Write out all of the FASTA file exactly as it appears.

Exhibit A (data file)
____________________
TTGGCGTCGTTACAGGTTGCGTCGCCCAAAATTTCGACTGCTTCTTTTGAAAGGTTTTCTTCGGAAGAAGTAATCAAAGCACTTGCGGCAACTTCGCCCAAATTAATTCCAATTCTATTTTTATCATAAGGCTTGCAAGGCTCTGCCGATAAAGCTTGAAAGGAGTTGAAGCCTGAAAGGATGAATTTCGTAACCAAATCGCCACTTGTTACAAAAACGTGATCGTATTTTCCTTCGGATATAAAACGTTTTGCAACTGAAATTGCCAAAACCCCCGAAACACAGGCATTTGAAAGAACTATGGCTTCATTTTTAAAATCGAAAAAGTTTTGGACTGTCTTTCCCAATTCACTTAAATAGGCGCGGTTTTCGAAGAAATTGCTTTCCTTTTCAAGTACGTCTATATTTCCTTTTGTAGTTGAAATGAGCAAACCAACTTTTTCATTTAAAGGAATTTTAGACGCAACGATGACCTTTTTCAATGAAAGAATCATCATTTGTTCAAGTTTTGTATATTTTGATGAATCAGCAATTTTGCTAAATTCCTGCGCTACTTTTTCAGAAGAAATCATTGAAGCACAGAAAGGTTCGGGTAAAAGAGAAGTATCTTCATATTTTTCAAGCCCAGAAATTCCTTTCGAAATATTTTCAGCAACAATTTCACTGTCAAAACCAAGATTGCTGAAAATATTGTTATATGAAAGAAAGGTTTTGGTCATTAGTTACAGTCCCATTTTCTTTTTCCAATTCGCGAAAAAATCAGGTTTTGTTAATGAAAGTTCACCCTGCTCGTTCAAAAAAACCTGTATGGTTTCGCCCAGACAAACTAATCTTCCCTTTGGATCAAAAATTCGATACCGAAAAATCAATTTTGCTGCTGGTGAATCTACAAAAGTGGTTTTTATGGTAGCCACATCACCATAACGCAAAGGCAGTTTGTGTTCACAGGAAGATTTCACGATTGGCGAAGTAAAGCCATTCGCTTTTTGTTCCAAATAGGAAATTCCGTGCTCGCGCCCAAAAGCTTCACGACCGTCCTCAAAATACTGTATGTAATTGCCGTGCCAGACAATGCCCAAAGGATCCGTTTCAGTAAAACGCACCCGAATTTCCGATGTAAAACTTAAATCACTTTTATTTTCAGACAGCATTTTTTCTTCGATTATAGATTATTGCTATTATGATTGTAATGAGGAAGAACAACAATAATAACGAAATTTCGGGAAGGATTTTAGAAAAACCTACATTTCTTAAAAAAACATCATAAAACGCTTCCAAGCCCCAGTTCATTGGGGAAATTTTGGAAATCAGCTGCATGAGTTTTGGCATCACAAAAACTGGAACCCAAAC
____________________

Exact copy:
TTGGCGTCGTTACAGGTTGCGTCGCCCAAAATTTCGACTGCTTCTTTTGAAAGGTTTTCTTCGGAAGAAGTAATCAAAGCACTTGCGGCAACTTCGCCCAAATTAATTCCAATTCTATTTTTATCATAAGGCTTGCAAGGCTCTGCCGATAAAGCTTGAAAGGAGTTGAAGCCTGAAAGGATGAATTTCGTAACCAAATCGCCACTTGTTACAAAAACGTGATCGTATTTTCCTTCGGATATAAAACGTTTTGCAACTGAAATTGCCAAAACCCCCGAAACACAGGCATTTGAAAGAACTATGGCTTCATTTTTAAAATCGAAAAAGTTTTGGACTGTCTTTCCCAATTCACTTAAATAGGCGCGGTTTTCGAAGAAATTGCTTTCCTTTTCAAGTACGTCTATATTTCCTTTTGTAGTTGAAATGAGCAAACCAACTTTTTCATTTAAAGGAATTTTAGACGCAACGATGACCTTTTTCAATGAAAGAATCATCATTTGTTCAAGTTTTGTATATTTTGATGAATCAGCAATTTTGCTAAATTCCTGCGCTACTTTTTCAGAAGAAATCATTGAAGCACAGAAAGGTTCGGGTAAAAGAGAAGTATCTTCATATTTTTCAAGCCCAGAAATTCCTTTCGAAATATTTTCAGCAACAATTTCACTGTCAAAACCAAGATTGCTGAAAATATTGTTATATGAAAGAAAGGTTTTGGTCATTAGTTACAGTCCCATTTTCTTTTTCCAATTCGCGAAAAAATCAGGTTTTGTTAATGAAAGTTCACCCTGCTCGTTCAAAAAAACCTGTATGGTTTCGCCCAGACAAACTAATCTTCCCTTTGGATCAAAAATTCGATACCGAAAAATCAATTTTGCTGCTGGTGAATCTACAAAAGTGGTTTTTATGGTAGCCACATCACCATAACGCAAAGGCAGTTTGTGTTCACAGGAAGATTTCACGATTGGCGAAGTAAAGCCATTCGCTTTTTGTTCCAAATAGGAAATTCCGTGCTCGCGCCCAAAAGCTTCACGACCGTCCTCAAAATACTGTATGTAATTGCCGTGCCAGACAATGCCCAAAGGATCCGTTTCAGTAAAACGCACCCGAATTTCCGATGTAAAACTTAAATCACTTTTATTTTCAGACAGCATTTTTTCTTCGATTATAGATTATTGCTATTATGATTGTAATGAGGAAGAACAACAATAATAACGAAATTTCGGGAAGGATTTTAGAAAAACCTACATTTCTTAAAAAAACATCATAAAACGCTTCCAAGCCCCAGTTCATTGGGGAAATTTTGGAAATCAGCTGCATGAGTTTTGGCATCACAAAAACTGGAACCCAAAC